Freeform Wire Art Jewelry: Make Perfect Organic Wire Loops
I’ve never been a Black Friday shopper. I either buy most gifts near the last minute, or I make them. I make ornaments, jewelry of course, stockings . . . I knit, so I’ve made lots of scarves, dish cloths, wash cloths, and I’m even attempting a throw this year. Handmade gifts are so sweet and full of love. So instead of spending today shopping, continue the fun family time from yesterday with some fun jewelry-making time today. (Or if you’ve had enough togetherness, sneak off to your studio for some alone time!) Spend the day inside laughing and making special gifts, and let all those other brave bargain hunters fight over $10 TVs at the big-box stores!
No matter what your skill level, there’s beautiful jewelry, bookmarks, suncatchers, art, ornaments, and more to be made with wire. If you get the basic curls and swirls under your belt, there’s no limit to what you can make. Let’s take a closer look at making ideal organic wire curls that you can expand into ideal handmade wire jewelry and gifts!
Organic Wire Techniques
excerpted from Freeform Wire Art Jewelry by Gayle Bird
The look we’re going for with these wire projects is an organic, handmade elegance: think of these decorations as drawing with wire. The ability to do this comes from instinct, but the instinct is built from practice and a series of basic “moves” that are chained together to build complex, unique designs. We’ll work on the basic structures first and then show you how to improvise!
Here’s the first truly organic shape you’ll make: the curl. It forms the basis of all the other curlicues, so practice! Take careful note of the finger positions at each step.
1. Lightly grasp a piece of wire near the middle in your nondominant hand, palm up. Most of the pressure will be between your thumb and forefinger. With your dominant hand palm down, grasp the other half of the wire even more loosely; don’t even really grab it at all with this hand, just guide it with your fingers. Press the tip of your forefingers together with the wire between them.
2. The tip of your dominant finger is where the curl will be formed. Press the wire between both forefingers, sliding your dominant finger along the wire and outward, away from your body. Guiding the wire with both hands, rotate your dominant finger outward in the same direction. This will start the curl.
3. Keep rotating your hands, with full contact between both forefingers, until your nondominant palm is facing down and your dominant palm is facing up. Your nondominant hand pushes the wire curl up and over while your dominant hand guides it. The curl should now be formed between your fingers.
THE DOUBLE CURL
The double curl is the second fundamental skill you need to master in order to move into a true improvisational style of your own. It looks complicated, but as the name suggests, it’s simply two curls on top of each other!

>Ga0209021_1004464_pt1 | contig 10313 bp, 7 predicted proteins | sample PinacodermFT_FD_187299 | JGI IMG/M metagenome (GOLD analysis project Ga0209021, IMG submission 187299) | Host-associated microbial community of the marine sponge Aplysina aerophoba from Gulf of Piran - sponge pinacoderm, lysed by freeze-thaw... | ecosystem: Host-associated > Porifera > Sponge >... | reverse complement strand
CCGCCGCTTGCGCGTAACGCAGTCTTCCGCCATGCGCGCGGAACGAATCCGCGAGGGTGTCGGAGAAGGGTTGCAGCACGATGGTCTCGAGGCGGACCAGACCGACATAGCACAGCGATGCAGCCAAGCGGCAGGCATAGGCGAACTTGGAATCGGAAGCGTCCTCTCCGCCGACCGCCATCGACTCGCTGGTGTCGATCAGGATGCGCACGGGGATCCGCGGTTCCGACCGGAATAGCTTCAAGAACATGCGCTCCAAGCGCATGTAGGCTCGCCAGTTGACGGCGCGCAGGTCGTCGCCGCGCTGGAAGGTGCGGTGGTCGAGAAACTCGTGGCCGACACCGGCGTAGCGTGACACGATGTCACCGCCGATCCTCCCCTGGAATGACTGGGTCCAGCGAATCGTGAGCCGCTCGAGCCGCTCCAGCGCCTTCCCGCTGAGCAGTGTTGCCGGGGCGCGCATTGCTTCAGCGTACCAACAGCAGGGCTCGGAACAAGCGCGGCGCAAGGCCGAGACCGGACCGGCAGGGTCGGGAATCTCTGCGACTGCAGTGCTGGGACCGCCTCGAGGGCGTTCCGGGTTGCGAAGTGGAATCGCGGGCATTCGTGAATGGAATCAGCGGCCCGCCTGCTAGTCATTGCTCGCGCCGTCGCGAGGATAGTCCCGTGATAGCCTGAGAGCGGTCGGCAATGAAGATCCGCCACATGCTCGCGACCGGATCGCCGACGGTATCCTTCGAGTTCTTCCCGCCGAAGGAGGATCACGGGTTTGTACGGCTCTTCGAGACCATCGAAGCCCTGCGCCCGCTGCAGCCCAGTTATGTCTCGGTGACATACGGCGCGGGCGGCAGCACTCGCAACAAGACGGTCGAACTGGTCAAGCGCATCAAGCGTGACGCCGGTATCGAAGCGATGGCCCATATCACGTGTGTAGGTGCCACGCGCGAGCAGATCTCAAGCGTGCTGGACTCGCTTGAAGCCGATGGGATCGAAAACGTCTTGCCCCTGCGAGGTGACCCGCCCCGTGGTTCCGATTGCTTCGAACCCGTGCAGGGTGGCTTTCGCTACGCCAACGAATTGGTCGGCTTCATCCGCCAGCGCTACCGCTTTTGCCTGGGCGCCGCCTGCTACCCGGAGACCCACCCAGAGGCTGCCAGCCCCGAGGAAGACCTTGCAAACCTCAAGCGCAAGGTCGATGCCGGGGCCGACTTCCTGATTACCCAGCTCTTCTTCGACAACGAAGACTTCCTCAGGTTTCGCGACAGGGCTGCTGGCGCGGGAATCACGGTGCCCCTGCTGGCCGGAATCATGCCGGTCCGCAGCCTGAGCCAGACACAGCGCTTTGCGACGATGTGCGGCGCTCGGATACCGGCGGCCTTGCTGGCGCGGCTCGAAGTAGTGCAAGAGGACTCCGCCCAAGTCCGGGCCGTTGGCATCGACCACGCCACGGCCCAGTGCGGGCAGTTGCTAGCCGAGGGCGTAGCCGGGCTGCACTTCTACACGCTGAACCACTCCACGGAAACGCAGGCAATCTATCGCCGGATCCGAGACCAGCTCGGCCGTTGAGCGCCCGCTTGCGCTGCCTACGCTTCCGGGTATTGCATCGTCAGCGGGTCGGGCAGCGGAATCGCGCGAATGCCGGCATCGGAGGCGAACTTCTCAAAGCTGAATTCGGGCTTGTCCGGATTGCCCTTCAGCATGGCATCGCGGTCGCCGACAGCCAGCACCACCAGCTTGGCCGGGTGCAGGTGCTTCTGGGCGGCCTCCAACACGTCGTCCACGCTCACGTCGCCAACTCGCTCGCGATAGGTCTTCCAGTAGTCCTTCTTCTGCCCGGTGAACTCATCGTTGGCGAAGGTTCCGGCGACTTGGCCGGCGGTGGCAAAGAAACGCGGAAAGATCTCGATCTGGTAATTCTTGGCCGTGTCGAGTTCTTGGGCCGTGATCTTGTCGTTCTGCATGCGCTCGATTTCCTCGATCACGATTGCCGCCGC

1. Create a single curl as instructed in the previous lesson.
2. Repeat the curl-making process over top of the first curl using a larger rotation. A double curl is created.
THE ALTERNATE CURL
The first curl you learned to make is pointing down. To quickly create chains of alternating curls, let’s learn to make one pointing up.
1. Create a single curl in the middle of a piece of wire.
2. Keep hold of the curl in the starting position, resting it against the forefinger of your nondominant hand. Use your dominant thumb to gently start the alternate curl by pushing it down slightly, guiding the wire with your fingers.
3. Put your nondominant forefinger into the indentation you’ve just created; with your dominant forefinger, draw upward with the wire, starting a new curl.
4. Push the curl into your nondominant forefinger, rotating your hands the opposite way of the original curl so your nondominant hand ends up on top, pushing the curl backwards.
The impact of a curl is increased when you chain them together, creating multiple curls on the same piece of wire. You can create a chain of alternate curls or keep all the curls facing the same direction. Remember the basic rules of design; in this case, you want to balance your curls and work in groups of three, five or seven.
Now comes the fun part: improvisation! See if you can duplicate the designs shown below, and then using several pieces of practice wire, keep trying different configurations. Note the balance and asymmetry. See how the various designs can be placed across different sizes and shapes of stones and elements. Watch your balance and proportion. —Gayle
These basic curls and shapes will go a long way to creating eye-catching, one-of-a-kind wire jewelry designs and other wire gifts like ornaments, bookmarks, key rings, and more. Once you’re comfortable with the basic organic curls, you’ll have a wonderful foundation for endless wire jewelry-making designs. Then you can mix things up even more by adding coils, wire weaving, beads and gemstones, and other design elements.
Get Gayle’s inspiring and informative five-star-rated book, Freeform Wire Art Jewelry, for even more wire jewelry technique information and projects. Or stay in your comfy house and avoid the shopping madness when you instantly download the digital version, and you’ll be making wire jewelry before the leftovers get cold! Both the print and eBook versions are on sale now!
P.S. Did you see the wire jewelry pendant project that Gayle created just for you?